Trail runner running up muddy trail splashing through mud.

The Ultimate Guide to Preventing (And Dealing With) Wet Feet on the Trail

If you’ve ever hiked with wet feet, you know how unpleasant it can be. Depending on the season, rain, snow, mud, dew, and even your sweat can soak your socks and shoes. When this happens, you’re left with wet, potentially cold, and uncomfortable feet. And the longer your feet spend in wet socks and shoes, the more serious the discomfort can get.

As an avid hiker, caring for your feet is critical. We’re not suggesting you avoid hiking in the rain — in fact, we encourage it (Cloudline is based in Seattle, after all!). But you should be aware of the dangers of hiking with wet feet and know how to prevent it — and how to deal with it when it’s inevitable.

Dangers of Hiking With Wet Feet

Group of hikers crossing stream with no bridge wading in the water with wet feet.

If you don’t take the proper precautions to keep your feet warm and dry, you’re at higher risk of developing one of the following:

  • Blisters: When your feet are wet — even just a little — you experience more friction between your socks and your feet. On the trail, that friction can quickly lead to painful blisters.
  • Infection: Wet feet can lead to fungal infections, like athlete’s foot or toenail fungus. These infections are… unpleasant, especially if you’re someone who spends a lot of time on your feet. And they may require ointments, creams, or other antifungal products to resolve.
  • Cold injury: In cooler weather, moisture can be dangerous. That’s because wet clothes can lead to hypothermia — even when it’s well above freezing. Plus, wet feet can put you at a greater risk of frostbite, which can cause permanent tissue damage.

In short, wet feet are uncomfortable at best and dangerous at worst. So the more you can do to avoid hiking with wet feet, the better.

Staying Dry

Hiker taking a break on the trail wearing merino wool socks, waterproof boots, and gaiters to keep feet dry.

You can always dry your wet feet (as we’ll discuss below). But it’s even better if you can prevent them from getting wet in the first place. Use the following tips to help you stay dry on the trail.

Wear Merino Wool Hiking Socks

There’s a reason you’ll rarely hear a hiker recommend cotton: When it gets wet, it stays wet. On the other hand, merino wool wicks moisture, dries quickly, and breathes. Plus, even if it does get wet, it’ll still keep you warm. Merino wool makes for great layers all around , but it’s especially ideal when it comes to your socks. No matter the season, merino wool socks are a great choice for keeping your feet as dry as possible.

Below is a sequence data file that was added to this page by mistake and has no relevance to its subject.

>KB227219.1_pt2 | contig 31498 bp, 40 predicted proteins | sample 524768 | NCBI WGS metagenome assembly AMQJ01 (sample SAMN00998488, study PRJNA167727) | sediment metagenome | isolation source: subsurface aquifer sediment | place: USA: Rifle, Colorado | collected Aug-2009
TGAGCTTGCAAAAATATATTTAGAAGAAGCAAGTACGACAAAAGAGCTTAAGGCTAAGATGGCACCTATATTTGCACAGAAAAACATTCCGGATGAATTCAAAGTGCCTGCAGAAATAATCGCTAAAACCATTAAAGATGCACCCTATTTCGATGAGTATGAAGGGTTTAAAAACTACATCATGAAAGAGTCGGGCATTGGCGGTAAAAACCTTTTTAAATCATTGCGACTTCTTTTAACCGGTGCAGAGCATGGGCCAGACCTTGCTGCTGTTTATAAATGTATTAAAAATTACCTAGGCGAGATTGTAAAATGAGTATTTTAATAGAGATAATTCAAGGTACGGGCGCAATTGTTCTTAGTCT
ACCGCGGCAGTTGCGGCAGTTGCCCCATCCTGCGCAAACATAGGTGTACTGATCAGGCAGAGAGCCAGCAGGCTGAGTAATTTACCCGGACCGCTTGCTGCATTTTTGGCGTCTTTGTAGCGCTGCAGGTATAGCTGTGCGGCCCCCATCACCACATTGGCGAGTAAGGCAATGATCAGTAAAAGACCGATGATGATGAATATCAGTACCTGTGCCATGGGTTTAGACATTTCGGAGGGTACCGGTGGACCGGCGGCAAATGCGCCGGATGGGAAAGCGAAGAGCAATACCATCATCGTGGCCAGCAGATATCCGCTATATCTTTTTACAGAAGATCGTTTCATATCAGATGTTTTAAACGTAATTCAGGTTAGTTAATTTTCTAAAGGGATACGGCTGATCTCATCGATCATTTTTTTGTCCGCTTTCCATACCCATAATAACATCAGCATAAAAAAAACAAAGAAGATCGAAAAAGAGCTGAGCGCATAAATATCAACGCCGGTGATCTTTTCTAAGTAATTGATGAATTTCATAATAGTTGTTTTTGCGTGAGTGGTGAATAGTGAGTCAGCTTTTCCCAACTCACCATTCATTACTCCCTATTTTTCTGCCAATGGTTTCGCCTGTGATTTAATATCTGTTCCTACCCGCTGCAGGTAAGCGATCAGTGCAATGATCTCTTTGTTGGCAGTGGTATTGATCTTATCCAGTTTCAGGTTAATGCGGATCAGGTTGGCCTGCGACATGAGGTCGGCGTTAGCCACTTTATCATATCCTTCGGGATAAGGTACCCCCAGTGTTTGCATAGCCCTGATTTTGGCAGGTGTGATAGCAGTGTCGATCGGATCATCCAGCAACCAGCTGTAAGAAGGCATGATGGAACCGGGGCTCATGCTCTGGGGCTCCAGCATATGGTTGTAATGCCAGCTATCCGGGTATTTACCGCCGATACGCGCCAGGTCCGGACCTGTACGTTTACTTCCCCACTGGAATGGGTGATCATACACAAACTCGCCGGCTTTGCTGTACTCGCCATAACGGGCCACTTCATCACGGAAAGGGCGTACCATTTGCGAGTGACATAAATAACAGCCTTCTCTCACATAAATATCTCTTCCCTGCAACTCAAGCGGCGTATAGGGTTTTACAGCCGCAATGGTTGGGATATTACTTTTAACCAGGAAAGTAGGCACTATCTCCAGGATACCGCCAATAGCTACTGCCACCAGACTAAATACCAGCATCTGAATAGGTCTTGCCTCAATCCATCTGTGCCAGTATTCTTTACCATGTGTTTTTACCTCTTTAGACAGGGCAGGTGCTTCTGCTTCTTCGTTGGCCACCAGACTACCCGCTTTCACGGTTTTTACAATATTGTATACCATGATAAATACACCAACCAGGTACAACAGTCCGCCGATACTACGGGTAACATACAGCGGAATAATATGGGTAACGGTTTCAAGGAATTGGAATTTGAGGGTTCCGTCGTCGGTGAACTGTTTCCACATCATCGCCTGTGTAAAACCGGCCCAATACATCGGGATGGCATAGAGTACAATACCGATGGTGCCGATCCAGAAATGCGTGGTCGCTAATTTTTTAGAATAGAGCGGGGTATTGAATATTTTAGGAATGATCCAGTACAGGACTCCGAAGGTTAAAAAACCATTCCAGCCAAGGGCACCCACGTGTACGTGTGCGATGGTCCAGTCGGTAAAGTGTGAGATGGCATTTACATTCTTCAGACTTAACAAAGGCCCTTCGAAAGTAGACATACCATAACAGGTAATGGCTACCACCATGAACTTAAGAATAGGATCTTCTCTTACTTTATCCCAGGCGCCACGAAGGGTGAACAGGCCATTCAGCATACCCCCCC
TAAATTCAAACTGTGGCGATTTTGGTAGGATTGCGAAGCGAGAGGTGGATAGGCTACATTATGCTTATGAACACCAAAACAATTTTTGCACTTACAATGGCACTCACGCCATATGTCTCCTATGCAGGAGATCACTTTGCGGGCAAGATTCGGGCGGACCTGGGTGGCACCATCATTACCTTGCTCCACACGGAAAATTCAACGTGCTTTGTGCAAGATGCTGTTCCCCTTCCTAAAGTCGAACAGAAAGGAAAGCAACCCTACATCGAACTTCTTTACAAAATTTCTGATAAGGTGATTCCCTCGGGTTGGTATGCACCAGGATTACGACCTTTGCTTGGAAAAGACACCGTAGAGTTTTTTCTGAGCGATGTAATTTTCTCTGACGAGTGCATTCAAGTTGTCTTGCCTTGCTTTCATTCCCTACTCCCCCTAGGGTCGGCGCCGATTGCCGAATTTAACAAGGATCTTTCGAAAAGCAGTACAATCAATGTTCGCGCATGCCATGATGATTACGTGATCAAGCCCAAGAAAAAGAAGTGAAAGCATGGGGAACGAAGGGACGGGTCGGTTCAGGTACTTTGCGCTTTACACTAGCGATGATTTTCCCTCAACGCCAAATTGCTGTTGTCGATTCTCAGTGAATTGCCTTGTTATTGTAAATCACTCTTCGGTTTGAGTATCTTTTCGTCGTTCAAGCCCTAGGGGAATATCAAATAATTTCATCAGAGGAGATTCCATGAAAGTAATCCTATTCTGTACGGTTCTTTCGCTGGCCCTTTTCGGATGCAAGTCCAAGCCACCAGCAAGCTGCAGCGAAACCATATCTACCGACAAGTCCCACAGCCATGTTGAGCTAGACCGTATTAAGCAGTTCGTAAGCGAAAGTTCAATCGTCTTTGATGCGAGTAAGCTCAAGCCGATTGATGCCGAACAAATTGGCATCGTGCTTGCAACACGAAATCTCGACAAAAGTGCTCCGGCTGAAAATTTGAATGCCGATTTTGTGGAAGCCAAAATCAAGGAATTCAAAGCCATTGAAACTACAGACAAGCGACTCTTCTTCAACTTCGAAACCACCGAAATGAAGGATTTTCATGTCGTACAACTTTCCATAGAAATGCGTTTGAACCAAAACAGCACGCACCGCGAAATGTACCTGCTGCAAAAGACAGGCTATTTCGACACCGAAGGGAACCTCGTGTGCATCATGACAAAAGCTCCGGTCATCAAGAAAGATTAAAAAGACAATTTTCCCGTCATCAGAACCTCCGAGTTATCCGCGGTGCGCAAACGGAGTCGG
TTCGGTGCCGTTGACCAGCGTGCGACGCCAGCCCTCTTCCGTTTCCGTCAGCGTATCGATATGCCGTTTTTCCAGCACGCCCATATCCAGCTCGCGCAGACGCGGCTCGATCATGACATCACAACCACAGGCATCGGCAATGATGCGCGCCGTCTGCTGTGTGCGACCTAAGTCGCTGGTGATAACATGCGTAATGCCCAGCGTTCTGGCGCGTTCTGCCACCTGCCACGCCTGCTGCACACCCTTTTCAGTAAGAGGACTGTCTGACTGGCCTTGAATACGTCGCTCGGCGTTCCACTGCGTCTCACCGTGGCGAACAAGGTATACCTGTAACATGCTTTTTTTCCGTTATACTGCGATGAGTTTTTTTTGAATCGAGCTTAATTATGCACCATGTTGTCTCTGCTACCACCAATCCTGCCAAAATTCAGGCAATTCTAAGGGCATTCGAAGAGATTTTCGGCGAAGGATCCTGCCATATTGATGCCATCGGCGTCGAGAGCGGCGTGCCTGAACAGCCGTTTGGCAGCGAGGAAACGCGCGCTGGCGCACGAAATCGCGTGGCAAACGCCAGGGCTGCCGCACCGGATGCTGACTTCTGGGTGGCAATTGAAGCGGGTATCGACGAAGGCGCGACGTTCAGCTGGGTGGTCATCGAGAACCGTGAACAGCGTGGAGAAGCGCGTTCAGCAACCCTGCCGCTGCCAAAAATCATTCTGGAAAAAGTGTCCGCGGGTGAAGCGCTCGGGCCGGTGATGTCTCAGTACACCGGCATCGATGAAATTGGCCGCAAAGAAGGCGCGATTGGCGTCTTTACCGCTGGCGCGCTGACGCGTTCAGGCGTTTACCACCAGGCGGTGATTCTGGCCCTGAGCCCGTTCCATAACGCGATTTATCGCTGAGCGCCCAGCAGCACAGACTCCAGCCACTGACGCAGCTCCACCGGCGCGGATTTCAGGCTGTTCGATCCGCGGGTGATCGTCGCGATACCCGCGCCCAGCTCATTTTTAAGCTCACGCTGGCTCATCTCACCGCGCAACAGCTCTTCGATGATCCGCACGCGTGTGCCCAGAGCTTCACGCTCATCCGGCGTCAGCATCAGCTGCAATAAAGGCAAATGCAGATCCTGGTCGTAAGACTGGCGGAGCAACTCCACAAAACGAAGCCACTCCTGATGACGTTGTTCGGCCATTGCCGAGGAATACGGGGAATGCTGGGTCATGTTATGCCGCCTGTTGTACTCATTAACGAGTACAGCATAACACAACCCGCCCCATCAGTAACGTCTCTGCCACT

Choose the Right Footwear

There are some contradictory opinions when it comes to the best choice for hiking footwear. The better choice for you probably depends on where you’re hiking.

On one hand, waterproof hiking boots can keep you dry in wet conditions. You can even add waterproofing treatment as needed for extra protection against the elements. But just as waterproof boots will keep the moisture out, they’ll also keep moisture in. That’s why they may not be the best choice for hot-weather hiking where you’re likely to sweat.

For drier, warmer hikes, you may prefer breathable hiking shoes. While they won’t keep your feet dry if you walk through a puddle, they’ll allow your feet to breathe and dry faster if they do get wet.

Wear Gaiters

If you’re hiking in wet, muddy, or snowy conditions, you may want to consider bringing along a pair of gaiters. Gaiters fasten to your hiking boots and protect your feet and lower legs from moisture. They also prevent rain, snow, mud, and other debris from getting into your shoes or boots. They come in a variety of heights so you can find the right fit for the weather and conditions you’re hiking in.

Drying Out

Hiker drying bare feet and wet socks next to campfire.

No matter how well you prepare, you can’t always avoid wet feet on the trail. That’s why it’s equally important to be able to dry out your feet when you need to. The following tips can help you make sure wet feet don’t ruin your entire hike.

  • Bring extra socks: It’s never a bad idea to throw an extra pair in your pack, whether you’re on a day hike or a multi-day trek. When your feet get super soggy, a fresh pair of socks can make all the difference.
  • Air-dry your socks: Once you trade your wet socks for a dry pair, dry out the wet ones by hanging them from the outside of your pack — unless, of course, it’s raining.
  • Pack camp shoes for overnight trips: There’s nothing worse than putting on a dry pair of socks only to have to stick your feet back into damp shoes. Camp shoes — like sandals or Crocs — not only feel like heaven after a day on the trail, but they give your hiking shoes a chance to dry out.
  • Let your feet breathe: Any time you stop for an extended break on the trail, take off your socks and shoes, and let your feet air out. Lay your socks and shoes in the sun to let them dry, too.
  • Dry out your boots: When you return from a hike, don’t throw your boots in the closet. Instead, give them a chance to dry thoroughly. Take out the insoles, put the insoles and shoes in the sun, and — if they’re really wet — stuff your shoes with newspaper.

Don’t Let Wet Feet Dampen Your Fun

Wet feet may not bother you at first, but over time, they might just ruin your hike. Frostbite, infections, and blisters are no joke — so follow these tips to keep your feet warm and dry.

If you’re looking for more tips to keep you safe and comfy on the trail, subscribe to our email list. We’ll keep you posted with our latest blogs, plus current deals on your favorite hiking socks.

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